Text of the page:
And make the changes. Not having to wait on a committee or wade through syrupy levels of bureaucracy to implement minor (or major) changes gives us a level of agility that agencies and firms can’t hope to attain.

    This advantage is there during good economic times. During the bad – if done properly – can really put you ahead of your competitors. And fast.

  2. Joseph Ratliff
    Joseph Ratliff says:

    Craig,

    You’re absolutely right…we have the flexibility to simply change our marketing message, without the red tape associated with it in larger companies.

    We can move, and fast 🙂

    Thanks for the contribution.

    Joseph Ratliff

  3. peter
    peter says:

    Yes, thanks Joseph (and Craig!),

    Don’t be fooled by what appears to be the simplicity of what Joseph is saying here. A lot of lessons here, not the least of which is that when you focus on the needs of the client (benefits) as opposed to what YOU offer (writing services), you’re going to get a more receptive audience. Asking a client what they want to accomplish, what keeps them up at night, and where they envision taking their business opens the door to being a partner, not just a vendor…

    It also underscores that, not only DON’T you have to be a slick salesperson (with all the baggage that accompanies the term) to succeed in this business, but that doing so will ensure you DON’T succeed. Rather, you’re simply matching your skills to a client’s needs (which is what true “sales” in ANY arena has always been about, despite the bad press to the contrary, earned by the bad players), and the client-focused conversation you have with them uncovers how you can indeed mesh the two.

    And great point, Craig. As solo practitioners, we can be much more nimble than a big company can, and can quickly evolve our approach as circumstances dictate.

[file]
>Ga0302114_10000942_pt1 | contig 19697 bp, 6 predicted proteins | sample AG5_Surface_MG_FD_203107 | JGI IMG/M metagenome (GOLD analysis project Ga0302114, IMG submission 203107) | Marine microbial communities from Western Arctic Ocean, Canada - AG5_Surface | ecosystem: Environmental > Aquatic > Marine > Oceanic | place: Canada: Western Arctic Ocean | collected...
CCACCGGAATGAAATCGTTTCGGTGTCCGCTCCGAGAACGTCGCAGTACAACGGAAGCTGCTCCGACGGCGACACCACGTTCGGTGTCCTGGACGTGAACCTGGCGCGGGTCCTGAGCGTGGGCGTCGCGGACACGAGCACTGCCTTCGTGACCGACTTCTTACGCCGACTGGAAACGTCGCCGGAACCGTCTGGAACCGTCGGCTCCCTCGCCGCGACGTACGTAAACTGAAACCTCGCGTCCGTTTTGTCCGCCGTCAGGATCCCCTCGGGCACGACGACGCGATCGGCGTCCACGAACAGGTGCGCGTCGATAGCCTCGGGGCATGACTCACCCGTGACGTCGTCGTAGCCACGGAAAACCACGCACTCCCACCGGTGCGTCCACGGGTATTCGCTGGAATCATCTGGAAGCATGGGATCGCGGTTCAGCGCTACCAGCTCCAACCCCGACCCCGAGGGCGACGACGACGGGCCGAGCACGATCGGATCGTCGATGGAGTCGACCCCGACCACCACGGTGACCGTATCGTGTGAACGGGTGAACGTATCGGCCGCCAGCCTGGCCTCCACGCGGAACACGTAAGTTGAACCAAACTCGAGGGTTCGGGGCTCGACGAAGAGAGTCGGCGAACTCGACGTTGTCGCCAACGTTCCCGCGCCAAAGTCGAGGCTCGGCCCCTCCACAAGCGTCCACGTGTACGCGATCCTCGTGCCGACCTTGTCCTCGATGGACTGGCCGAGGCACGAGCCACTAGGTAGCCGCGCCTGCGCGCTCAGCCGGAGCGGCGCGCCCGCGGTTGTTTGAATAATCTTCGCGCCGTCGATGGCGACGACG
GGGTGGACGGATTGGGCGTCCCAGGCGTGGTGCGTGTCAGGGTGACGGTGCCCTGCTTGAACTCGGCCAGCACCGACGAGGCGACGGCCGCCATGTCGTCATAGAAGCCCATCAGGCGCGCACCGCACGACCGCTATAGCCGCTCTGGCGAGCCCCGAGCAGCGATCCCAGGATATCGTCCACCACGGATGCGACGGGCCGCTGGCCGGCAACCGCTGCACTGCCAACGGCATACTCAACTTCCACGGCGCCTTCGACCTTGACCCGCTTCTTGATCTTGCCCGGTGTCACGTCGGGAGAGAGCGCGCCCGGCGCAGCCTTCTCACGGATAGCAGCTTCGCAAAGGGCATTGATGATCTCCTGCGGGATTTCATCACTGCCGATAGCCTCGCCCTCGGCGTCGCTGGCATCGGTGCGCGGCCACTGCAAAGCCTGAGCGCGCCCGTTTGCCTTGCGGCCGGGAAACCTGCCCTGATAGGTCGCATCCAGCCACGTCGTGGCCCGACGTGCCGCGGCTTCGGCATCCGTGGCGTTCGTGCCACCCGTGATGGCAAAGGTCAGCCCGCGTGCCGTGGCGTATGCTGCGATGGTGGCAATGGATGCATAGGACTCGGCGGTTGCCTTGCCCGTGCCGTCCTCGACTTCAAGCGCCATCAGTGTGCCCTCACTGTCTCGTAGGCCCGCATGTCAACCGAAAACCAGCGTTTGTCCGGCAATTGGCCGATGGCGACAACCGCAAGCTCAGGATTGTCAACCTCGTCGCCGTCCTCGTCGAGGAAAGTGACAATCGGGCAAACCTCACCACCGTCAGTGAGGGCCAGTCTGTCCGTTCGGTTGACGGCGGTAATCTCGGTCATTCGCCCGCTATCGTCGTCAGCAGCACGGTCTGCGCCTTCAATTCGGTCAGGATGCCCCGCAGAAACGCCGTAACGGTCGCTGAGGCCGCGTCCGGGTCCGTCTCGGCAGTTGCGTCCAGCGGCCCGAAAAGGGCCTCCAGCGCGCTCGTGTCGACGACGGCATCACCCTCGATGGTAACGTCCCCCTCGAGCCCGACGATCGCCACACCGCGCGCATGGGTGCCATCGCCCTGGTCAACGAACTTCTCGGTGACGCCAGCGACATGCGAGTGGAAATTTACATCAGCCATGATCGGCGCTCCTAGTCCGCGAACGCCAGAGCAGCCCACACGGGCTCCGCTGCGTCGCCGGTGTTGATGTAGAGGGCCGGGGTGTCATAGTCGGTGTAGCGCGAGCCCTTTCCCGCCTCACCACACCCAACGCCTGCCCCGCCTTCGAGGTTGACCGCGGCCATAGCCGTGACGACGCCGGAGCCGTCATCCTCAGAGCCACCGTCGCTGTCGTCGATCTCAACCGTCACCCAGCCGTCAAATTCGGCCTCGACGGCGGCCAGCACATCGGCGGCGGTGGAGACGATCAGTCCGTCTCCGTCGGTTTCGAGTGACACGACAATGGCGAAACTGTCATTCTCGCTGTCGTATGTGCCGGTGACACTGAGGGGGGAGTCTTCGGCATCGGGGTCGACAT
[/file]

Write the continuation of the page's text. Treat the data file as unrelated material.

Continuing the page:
PB

  4. Joseph Ratliff
    Joseph Ratliff says:

    Yeah PB, it’s most important to be viewed by your potential client as a “partner” rather than a copywriter.

    Then, that opens doors to repeat business as well…easily…as you become a “part of their business” rather than just a “one-shot” copywriter.

  5. Steve Rainwater
    Steve Rainwater says:

    Partner is a term I really like. I frequently use it, but I always have it in mind both in determining the type of client I target, and how I approach them in the development of our relationship.

    I had a meeting last week with a firm launching a new product which has been 8 years in development and is very cutting edge in their industry. Someone else had referred me to them as a person who could write an article or two and help them get some media exposure. When the meeting started (with a director level executive involved with the product development), I think I was respectfully viewed as a “writing resource.” After spending a good portion of the one hour meeting asking – and listening, regarding the product, their relationship with it, their proposed direction/goals, where it is in development, etc…and asking about their overall business (and industry in which I have not previously worked), I did not come away with an assignment for said articles. Instead, we are having a follow up meeting with the VP of sales and mktg. to discuss broader strategy and determine some priorities for how to proceed. I’m reasonably sure I’ve begun the process to become a “partner” in their overall marketing efforts. A lot more fun, and more likely to provide a stream of work over time.